Sunday, March 28, 2010

What Makes the MIT SDM Program Unique

Let me take a break from my thesis work to continue the discussion on this blog about the SDM program...

So what is SDM? What does it have to offer prospective students? What does its students and alumni have to offer employers?
In the words of Pat Hale, SDM's Program Director and former INCOSE (International Council on Systems Engineering) President: 
"SDM takes a 'total enterprise' approach that embraces a 'big-picture' view of the synergies within the entire organization, enabling students to become technologically grounded leaders." 
This is very true, but also offers too broad a perspective for many individuals from industry to truly understand.

With respect to Pat, let me propose a different approach on the issue that may be more salient to some. This has been the same perspective I have expressed in SDM Information Nights, given every 2-3 months at MIT and within the Boston area.

Almost everyone in any industry can identify with or has observed at least one of these types of comments in the "battleground" known as Corporate America from different individuals:
  • "Engineers don't understand marketing!"
  • "Engineers don't understand that we need to keep a budget or schedule!"
  • "Marketing doesn't care if the product works!"
  • "Why did upper management make that decision?"
  • "Why do we need that feature in our product?"
  • "How does that product or service fit into the overall company operations?"
  • "Why is the company pursuing that strategy or technology or product?"
  • ....and many others
Many people would suggest that simple communication would resolve these issues. While this may help, it does not address a fundamental issue. There are a variety of vastly different individuals, with very different professional backgrounds and perspectives that are often required to work together to ensure the success of an organization.

These differences of perspective lies at the heart of the challenge that many SDMers have when we describe our program to others from industry. It essentially involves in which "slot" SDM resides.
  • Are you a future technical expert? Is it a technical degree, such as a Master of Science in Mechanical Engineering?
  • Are you a future business leader? Is it a Master in Business Administration (MBA) such as from MIT Sloan or Harvard Business School?
  • Are you simply adding to your current professional education/career path? Is it a mid-career program, such as the MIT Sloan Fellows?

The true answer to these questions is that SDM lies in the nexus of all three concepts, as conceptually shown in this Venn Diagram.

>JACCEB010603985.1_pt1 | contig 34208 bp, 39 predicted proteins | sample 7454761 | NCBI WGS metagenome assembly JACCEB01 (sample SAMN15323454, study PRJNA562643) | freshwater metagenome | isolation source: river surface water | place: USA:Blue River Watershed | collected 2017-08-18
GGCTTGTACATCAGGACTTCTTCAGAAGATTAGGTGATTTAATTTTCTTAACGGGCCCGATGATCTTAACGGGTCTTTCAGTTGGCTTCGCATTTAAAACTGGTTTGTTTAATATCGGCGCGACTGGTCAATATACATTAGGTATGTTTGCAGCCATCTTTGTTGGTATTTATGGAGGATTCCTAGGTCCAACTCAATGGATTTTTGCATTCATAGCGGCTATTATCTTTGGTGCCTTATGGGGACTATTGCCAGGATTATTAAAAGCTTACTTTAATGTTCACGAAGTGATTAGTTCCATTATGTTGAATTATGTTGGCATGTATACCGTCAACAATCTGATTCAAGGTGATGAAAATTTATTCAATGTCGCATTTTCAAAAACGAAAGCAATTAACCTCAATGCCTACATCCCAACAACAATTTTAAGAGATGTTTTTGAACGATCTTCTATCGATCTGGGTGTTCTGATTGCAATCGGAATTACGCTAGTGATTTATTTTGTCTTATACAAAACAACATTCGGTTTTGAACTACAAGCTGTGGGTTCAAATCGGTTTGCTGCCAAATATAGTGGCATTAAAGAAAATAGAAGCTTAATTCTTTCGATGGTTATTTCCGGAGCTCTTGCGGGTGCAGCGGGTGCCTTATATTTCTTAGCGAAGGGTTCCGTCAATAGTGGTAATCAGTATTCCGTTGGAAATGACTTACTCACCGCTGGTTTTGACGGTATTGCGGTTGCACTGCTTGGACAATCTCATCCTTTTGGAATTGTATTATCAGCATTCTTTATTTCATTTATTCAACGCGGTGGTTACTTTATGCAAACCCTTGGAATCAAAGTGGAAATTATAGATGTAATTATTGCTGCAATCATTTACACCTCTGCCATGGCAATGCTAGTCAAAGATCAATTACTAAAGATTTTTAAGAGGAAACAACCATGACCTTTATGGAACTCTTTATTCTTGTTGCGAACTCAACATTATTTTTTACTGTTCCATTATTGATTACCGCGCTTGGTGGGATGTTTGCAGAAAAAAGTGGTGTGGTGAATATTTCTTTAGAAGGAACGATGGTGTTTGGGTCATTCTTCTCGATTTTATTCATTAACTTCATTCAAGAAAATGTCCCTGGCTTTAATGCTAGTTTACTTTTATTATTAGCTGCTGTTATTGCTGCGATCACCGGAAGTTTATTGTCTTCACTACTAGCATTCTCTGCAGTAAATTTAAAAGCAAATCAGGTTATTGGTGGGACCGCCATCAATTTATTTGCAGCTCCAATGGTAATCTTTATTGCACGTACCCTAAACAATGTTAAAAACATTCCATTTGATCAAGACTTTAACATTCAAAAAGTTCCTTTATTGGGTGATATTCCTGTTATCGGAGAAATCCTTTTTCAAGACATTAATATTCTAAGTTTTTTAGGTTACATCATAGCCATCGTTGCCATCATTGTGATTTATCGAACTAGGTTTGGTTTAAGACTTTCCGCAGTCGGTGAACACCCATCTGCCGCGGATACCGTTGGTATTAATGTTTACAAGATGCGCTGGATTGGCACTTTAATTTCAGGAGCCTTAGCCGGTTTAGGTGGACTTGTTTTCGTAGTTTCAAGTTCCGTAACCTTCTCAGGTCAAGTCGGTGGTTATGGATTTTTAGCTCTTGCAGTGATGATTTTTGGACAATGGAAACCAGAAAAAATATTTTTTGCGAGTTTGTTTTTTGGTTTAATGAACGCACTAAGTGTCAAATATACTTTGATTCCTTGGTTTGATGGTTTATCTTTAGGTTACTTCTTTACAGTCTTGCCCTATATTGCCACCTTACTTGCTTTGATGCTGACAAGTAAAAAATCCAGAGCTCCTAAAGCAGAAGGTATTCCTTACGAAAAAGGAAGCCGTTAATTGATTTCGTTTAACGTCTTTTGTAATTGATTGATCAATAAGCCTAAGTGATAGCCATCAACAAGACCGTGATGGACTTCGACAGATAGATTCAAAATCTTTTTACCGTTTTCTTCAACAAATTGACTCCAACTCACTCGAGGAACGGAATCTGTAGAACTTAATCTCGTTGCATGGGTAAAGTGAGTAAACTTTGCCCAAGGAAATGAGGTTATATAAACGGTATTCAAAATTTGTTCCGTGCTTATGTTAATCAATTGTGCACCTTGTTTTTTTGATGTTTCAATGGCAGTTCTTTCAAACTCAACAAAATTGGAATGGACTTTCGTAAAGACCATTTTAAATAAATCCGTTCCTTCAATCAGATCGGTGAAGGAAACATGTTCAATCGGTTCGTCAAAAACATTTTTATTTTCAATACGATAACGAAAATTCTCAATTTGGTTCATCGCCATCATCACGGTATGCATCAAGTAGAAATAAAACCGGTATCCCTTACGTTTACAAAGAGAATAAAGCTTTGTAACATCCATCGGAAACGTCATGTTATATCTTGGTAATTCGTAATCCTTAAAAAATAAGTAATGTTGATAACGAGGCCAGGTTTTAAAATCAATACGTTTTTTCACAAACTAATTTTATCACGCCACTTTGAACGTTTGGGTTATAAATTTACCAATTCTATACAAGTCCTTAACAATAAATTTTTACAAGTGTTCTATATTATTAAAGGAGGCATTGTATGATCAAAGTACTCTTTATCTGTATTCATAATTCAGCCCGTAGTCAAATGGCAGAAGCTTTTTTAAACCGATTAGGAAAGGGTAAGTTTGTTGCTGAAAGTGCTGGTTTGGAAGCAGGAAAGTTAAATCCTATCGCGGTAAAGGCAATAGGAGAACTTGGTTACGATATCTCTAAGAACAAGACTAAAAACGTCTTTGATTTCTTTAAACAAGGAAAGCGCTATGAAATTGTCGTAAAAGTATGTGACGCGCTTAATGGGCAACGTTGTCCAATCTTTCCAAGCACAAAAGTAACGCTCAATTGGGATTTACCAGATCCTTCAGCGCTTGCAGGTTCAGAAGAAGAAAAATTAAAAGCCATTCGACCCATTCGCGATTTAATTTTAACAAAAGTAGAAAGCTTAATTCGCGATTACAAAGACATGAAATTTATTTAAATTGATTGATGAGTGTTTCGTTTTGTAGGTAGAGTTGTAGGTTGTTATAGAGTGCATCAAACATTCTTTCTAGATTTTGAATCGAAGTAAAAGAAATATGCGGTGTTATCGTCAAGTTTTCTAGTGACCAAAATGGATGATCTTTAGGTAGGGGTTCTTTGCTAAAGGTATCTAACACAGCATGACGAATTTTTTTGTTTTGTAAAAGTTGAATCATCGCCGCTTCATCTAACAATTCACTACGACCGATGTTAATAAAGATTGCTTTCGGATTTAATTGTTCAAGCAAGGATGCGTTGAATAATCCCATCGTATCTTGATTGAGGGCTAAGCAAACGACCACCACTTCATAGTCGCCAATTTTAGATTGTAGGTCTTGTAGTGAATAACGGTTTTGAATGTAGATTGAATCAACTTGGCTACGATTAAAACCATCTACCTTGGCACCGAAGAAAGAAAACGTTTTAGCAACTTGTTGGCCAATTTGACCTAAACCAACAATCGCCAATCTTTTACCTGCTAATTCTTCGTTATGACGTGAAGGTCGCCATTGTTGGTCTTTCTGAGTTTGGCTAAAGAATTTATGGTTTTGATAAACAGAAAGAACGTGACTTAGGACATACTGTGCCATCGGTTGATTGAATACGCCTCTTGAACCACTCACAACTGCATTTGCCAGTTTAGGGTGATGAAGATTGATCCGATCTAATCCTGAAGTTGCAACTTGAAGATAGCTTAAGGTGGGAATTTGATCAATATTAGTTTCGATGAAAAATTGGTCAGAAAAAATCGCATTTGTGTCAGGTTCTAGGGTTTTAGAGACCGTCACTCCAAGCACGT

SDMers mostly, but not exclusively, come from engineering backgrounds. Many have been project managers and understand the needs of different types of stakeholders in a project. There are even some SDMers who already have MBAs.

The SDM program prepares individuals to synthesize innovative holistic solutions to the challenges facing a multitude of technical organizations. Its value is grounded on the concept that the whole is greater than the sum of its individual parts.

SDMers gain a new perspective to a technically-focused enterprise. This type of enterprise involves the interrelationships of the following:
  • Product development and the interdependency of technical systems
  • The architecture of technical systems / services and how they deliver value to ALL stakeholders in a business landscape
  • The overall product strategy from the perspective of the business ecosystem and how it is influenced by and in turn influences overall corporate strategy
  • The development of effective leadership AND management abilities in identifying and addressing broad stakeholder needs
This insight is one of the principle reasons why many SDMers have no intention to return to the natural progression of their previous careers. They see themselves as capable of achieving so much more than what a "slotted" engineering career may offer.

SDMers graduating from the program, including myself, often took towards the following types of positions that leverage such types of skills:
  • Product Management
  • Strategy
  • Change Management
  • System Architecture
  • ...and many others...
How does the SDM curriculum contribute to this development of insight and perspective?

This is an interesting question... which I will deal with after I make more headway on my thesis!

Comments, Questions, and Debate are always welcome!

Until Next Time!

Thursday, March 25, 2010

Advent of the Systems Thinking Blog

I am a second-year graduate student at the Massachusetts Institute of Technology (MIT) pursuing a Master of Science degree in Engineering and Management as part of the MIT System Design and Management Program (SDM) (

What is SDM?
Simply stated, SDM, jointly sponsored by the MIT School of Engineering and MIT Sloan School of Management is potentially one of the most relevant programs for future leaders, innovators, and change agents within technical organizations or business organizations that are based on technology.

Some readers would be expected to think that the above claim is presumptuous and arrogant. This blog, among other things, will describe my perspective on the SDM program in further detail and make the case.

Stay Tuned for Future Posts Soon!